In calculus, an optimization problem serves to identify an extreme value of a (typically continuous) real-valued function on a given interval. A maximum or minimum value may be determined by investigating the behavior of the function and (if it exists) its derivative. Other areas of science and mathematics benefit from this method, and techniques exist in algebra and combinatorics that tackle similar questions.
An extremum is a maximum or minimum value of a function, in some open interval of function inputs. A critical point of a differentiable function is a point for which . Any extremum of a differentiable function is a critical point of that function. A non-differentiable function may have extrema at any of its points where its derivative is undefined, as well as at its critical points.
Then, if for , the maximum and minimum values of a differentiable function in the closed interval each are one of .
For what value of is maximized on the interval
Because has one root , has an extremum at , and the maximum value of on the interval must be obtained at .
Simply plugging in each possible value yields , , and . Therefore, maximizes on the interval
Note that a differentiable function defined over all real numbers attains a global maximum (if it exists) and a global minimum (if it exists) at a root of its derivative. For instance, a quadratic function obtains its maximum (or minimum, depending on orientation) value at its vertex, as can be verified by non-calculus means.
For a piecewise differentiable function, the points of non-differentiability may also be extrema. Consider the following example:
For what values of is maximized or minimized in the interval
Note that is not differentiable at and , and its derivative (where defined) has value only at . Because and are endpoints, those -values could also maximize of minimize .
Upon checking each value against the above graph, and maximize , and and minimize .
Even though is a local maximum, it is not a maximum in the given interval, since .
Do local extrema occur only if See here.
For most optimization problems, it is important to determine a maximum and not a minimum or to determine a minimum and not a maximum. However, the purely formulaic approach outlined above does not provide a distinction between extrema (maxima and minima), potentially leading to some startlingly wrong answers. As seen above, one way to circumvent this problem is to calculate each possible value. The first and second derivative tests provide other solutions to this ambiguity.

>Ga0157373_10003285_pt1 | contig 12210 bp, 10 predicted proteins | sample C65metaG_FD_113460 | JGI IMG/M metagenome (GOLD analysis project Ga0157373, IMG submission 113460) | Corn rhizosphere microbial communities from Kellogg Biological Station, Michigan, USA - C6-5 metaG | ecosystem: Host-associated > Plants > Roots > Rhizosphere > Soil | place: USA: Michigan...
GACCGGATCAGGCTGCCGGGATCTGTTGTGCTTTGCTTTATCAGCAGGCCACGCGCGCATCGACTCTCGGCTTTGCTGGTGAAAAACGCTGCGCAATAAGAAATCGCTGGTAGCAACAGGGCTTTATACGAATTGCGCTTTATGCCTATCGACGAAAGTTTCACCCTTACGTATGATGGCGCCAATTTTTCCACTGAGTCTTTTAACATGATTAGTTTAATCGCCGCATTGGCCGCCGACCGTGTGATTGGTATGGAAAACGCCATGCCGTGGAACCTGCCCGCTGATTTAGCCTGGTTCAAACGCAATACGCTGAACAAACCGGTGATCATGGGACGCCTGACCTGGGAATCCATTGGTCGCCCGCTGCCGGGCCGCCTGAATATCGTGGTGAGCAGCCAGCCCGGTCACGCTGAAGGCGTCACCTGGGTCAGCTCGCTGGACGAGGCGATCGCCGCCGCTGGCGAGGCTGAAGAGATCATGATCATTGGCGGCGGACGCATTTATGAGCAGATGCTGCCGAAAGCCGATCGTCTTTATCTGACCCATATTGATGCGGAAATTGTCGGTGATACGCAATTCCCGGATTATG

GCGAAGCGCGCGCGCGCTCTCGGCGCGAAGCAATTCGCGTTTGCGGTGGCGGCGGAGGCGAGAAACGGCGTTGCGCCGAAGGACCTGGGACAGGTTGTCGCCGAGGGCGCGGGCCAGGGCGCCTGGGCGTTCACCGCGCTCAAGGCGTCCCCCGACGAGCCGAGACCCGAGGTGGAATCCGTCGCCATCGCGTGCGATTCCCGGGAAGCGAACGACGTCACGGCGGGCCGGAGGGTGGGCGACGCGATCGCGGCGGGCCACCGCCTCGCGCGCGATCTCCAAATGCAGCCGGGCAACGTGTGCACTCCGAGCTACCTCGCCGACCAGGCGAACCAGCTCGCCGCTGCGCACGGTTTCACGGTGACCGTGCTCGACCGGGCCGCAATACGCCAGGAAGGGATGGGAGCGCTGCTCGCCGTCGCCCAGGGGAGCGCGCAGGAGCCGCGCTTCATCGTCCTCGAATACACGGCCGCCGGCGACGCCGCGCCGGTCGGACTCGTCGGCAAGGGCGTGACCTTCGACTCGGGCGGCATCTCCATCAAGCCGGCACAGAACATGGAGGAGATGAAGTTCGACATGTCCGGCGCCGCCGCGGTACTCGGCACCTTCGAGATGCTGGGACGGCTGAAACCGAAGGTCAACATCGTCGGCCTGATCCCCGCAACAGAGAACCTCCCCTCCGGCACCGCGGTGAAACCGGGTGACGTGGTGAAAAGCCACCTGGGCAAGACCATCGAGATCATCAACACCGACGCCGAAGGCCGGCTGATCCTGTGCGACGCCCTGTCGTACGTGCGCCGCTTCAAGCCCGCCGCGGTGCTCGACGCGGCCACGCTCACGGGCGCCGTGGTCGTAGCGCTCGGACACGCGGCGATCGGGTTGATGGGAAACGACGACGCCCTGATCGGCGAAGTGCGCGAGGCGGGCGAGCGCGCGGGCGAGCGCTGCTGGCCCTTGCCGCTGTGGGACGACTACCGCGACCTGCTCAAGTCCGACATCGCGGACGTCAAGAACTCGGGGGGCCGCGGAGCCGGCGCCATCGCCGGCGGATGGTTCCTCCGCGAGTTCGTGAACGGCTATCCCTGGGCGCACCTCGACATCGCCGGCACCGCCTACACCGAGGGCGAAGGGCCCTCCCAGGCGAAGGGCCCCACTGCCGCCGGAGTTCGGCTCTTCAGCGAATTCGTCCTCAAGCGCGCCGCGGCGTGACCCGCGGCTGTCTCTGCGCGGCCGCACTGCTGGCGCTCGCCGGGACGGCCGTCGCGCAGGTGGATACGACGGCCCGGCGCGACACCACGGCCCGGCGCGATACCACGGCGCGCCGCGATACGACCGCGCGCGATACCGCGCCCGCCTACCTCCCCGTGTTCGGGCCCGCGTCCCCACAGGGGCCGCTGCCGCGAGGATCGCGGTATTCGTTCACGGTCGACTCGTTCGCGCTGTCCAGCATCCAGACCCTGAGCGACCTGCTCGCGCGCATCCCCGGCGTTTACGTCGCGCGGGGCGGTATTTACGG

The First Derivative Test. Suppose is a real-valued function and is an interval on which is defined and differentiable. Then, if is a critical point of in ,
- if for all and for all , then is the maximum value of in the interval
- if for all and for all , then is the minimum value of in the interval
In simpler terms, a point is a maximum of a function if the function increases before and decreases after it. Conversely, a point is a minimum if the function decreases before and increases after it.
The Second Derivative Test. Suppose is a real-valued function and is an interval on which is defined and twice-differentiable. Then, if is a critical point of in ,
- if for all in , then is the maximum value of in the interval
- if for all in , then is the minimum value of in the interval
In simpler terms, a point is a maximum of a function if the function is concave down, and a point is a minimum of a function if the function is concave up.
Often, both tests will be applicable, and the only real difference will be the amount of calculation required to verify the conditions hold. However, if the first derivative test does not hold, then the second derivative test will not hold either. In such a case, it is best to test all possible extrema, as explained above, and it is easiest to see whether or not the tests will hold by graphing (or otherwise visualizing) the given function on the given interval.
The true usefulness of optimization problems becomes clear through their applications. Geometry contains many examples of optimality. Economists' language of utility allows finance and business questions to be solved by methods outlined in this article, and many areas of mathematics and physics impose constraints on problems that may be similarly approached (perhaps with a somewhat generalized optimization). In all such examples, the function must be constructed before the technique can be applied.
A shop sells smartphones a week for each. A market survey shows that each decrease of on the price will result in the sale of an additional smartphones per week. What price of the smartphone would result in maximum revenue?
Details and Assumptions:
- The revenue is defined as the product of the number of items sold and the price of each item.
A container box open on top is to be made from (18 inches) x (18 inches) galvanized flat sheet metal by cutting equal squares out of the corners and turning up the sides.
Find the largest box (in cubic inches) that can be made in this way.
Note: Neglect the thickness of the galvanized flat sheet metal.